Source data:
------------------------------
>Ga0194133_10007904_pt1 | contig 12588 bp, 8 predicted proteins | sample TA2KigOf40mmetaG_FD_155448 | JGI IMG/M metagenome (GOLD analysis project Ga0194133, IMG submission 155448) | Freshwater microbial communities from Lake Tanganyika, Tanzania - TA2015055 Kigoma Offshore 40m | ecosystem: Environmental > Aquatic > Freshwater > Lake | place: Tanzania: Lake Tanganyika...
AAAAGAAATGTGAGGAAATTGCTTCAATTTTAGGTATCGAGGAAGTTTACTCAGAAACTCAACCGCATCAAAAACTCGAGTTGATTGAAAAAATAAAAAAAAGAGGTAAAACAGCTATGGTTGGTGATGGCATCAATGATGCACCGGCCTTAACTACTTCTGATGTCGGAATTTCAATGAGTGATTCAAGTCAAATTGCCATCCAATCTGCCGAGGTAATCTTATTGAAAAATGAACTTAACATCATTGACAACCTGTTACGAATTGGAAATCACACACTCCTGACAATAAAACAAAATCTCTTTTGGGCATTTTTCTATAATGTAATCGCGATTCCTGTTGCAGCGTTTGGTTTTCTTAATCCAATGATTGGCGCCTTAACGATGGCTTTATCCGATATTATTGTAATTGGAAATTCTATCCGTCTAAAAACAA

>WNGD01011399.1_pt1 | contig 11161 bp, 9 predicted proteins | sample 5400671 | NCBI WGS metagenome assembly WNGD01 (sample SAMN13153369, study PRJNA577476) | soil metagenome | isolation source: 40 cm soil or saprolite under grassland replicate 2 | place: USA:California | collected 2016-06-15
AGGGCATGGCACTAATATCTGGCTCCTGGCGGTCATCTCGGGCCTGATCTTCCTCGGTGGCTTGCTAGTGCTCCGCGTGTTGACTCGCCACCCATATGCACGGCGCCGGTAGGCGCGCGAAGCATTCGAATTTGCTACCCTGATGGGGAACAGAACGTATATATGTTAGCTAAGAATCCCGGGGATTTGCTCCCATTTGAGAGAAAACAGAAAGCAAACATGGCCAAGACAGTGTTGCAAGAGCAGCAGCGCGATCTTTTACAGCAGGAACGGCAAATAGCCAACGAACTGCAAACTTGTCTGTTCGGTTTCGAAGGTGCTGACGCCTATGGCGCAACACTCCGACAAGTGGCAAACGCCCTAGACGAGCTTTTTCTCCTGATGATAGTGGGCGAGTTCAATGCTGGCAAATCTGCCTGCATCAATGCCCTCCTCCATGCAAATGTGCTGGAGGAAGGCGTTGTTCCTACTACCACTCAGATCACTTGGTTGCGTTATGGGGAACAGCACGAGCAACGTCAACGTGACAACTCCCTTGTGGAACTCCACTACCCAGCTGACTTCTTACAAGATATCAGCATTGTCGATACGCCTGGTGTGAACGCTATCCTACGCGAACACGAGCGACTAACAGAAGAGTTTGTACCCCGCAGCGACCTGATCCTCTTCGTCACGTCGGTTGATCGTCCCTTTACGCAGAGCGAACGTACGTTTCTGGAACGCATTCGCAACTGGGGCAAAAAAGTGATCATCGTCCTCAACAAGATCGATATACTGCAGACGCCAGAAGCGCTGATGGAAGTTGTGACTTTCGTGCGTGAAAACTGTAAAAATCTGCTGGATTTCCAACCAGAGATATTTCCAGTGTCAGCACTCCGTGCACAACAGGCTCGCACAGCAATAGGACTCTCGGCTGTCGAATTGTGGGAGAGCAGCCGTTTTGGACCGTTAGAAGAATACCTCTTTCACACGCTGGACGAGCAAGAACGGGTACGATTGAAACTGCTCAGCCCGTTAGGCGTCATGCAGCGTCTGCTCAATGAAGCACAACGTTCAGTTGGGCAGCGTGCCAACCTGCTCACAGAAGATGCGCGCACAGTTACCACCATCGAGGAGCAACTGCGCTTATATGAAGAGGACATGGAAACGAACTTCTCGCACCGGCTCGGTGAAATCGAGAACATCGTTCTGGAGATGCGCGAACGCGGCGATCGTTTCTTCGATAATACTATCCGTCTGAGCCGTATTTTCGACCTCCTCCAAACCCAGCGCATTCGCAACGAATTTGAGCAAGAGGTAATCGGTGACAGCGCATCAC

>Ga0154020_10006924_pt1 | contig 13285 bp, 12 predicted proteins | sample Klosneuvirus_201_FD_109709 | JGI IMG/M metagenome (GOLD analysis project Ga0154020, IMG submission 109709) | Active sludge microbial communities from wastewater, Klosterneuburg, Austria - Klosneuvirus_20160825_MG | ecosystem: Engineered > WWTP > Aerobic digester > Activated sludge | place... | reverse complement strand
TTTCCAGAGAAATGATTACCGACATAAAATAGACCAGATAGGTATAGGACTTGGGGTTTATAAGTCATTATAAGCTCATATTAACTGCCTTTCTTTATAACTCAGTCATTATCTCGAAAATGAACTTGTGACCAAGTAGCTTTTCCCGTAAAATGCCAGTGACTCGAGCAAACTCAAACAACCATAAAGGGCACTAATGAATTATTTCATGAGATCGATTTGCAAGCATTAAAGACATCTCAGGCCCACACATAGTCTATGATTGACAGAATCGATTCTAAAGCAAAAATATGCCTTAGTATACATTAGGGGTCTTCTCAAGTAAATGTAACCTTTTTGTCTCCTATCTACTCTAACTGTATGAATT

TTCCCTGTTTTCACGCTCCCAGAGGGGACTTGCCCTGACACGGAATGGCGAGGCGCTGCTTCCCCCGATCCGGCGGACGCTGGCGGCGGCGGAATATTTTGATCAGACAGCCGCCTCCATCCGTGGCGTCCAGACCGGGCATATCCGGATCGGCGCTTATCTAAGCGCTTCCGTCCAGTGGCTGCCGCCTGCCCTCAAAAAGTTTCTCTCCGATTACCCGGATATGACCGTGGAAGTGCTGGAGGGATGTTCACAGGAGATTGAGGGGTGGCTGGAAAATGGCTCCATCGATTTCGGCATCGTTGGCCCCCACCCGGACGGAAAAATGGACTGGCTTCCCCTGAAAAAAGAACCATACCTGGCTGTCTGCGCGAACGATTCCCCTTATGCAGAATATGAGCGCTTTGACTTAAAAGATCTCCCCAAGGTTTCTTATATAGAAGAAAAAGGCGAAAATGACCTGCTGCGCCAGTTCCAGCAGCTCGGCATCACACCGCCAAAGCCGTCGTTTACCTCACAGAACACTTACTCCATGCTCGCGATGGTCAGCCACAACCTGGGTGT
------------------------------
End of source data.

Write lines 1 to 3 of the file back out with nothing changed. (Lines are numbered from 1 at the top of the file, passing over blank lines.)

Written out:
>Ga0194133_10007904_pt1 | contig 12588 bp, 8 predicted proteins | sample TA2KigOf40mmetaG_FD_155448 | JGI IMG/M metagenome (GOLD analysis project Ga0194133, IMG submission 155448) | Freshwater microbial communities from Lake Tanganyika, Tanzania - TA2015055 Kigoma Offshore 40m | ecosystem: Environmental > Aquatic > Freshwater > Lake | place: Tanzania: Lake Tanganyika...
AAAAGAAATGTGAGGAAATTGCTTCAATTTTAGGTATCGAGGAAGTTTACTCAGAAACTCAACCGCATCAAAAACTCGAGTTGATTGAAAAAATAAAAAAAAGAGGTAAAACAGCTATGGTTGGTGATGGCATCAATGATGCACCGGCCTTAACTACTTCTGATGTCGGAATTTCAATGAGTGATTCAAGTCAAATTGCCATCCAATCTGCCGAGGTAATCTTATTGAAAAATGAACTTAACATCATTGACAACCTGTTACGAATTGGAAATCACACACTCCTGACAATAAAACAAAATCTCTTTTGGGCATTTTTCTATAATGTAATCGCGATTCCTGTTGCAGCGTTTGGTTTTCTTAATCCAATGATTGGCGCCTTAACGATGGCTTTATCCGATATTATTGTAATTGGAAATTCTATCCGTCTAAAAACAA

>WNGD01011399.1_pt1 | contig 11161 bp, 9 predicted proteins | sample 5400671 | NCBI WGS metagenome assembly WNGD01 (sample SAMN13153369, study PRJNA577476) | soil metagenome | isolation source: 40 cm soil or saprolite under grassland replicate 2 | place: USA:California | collected 2016-06-15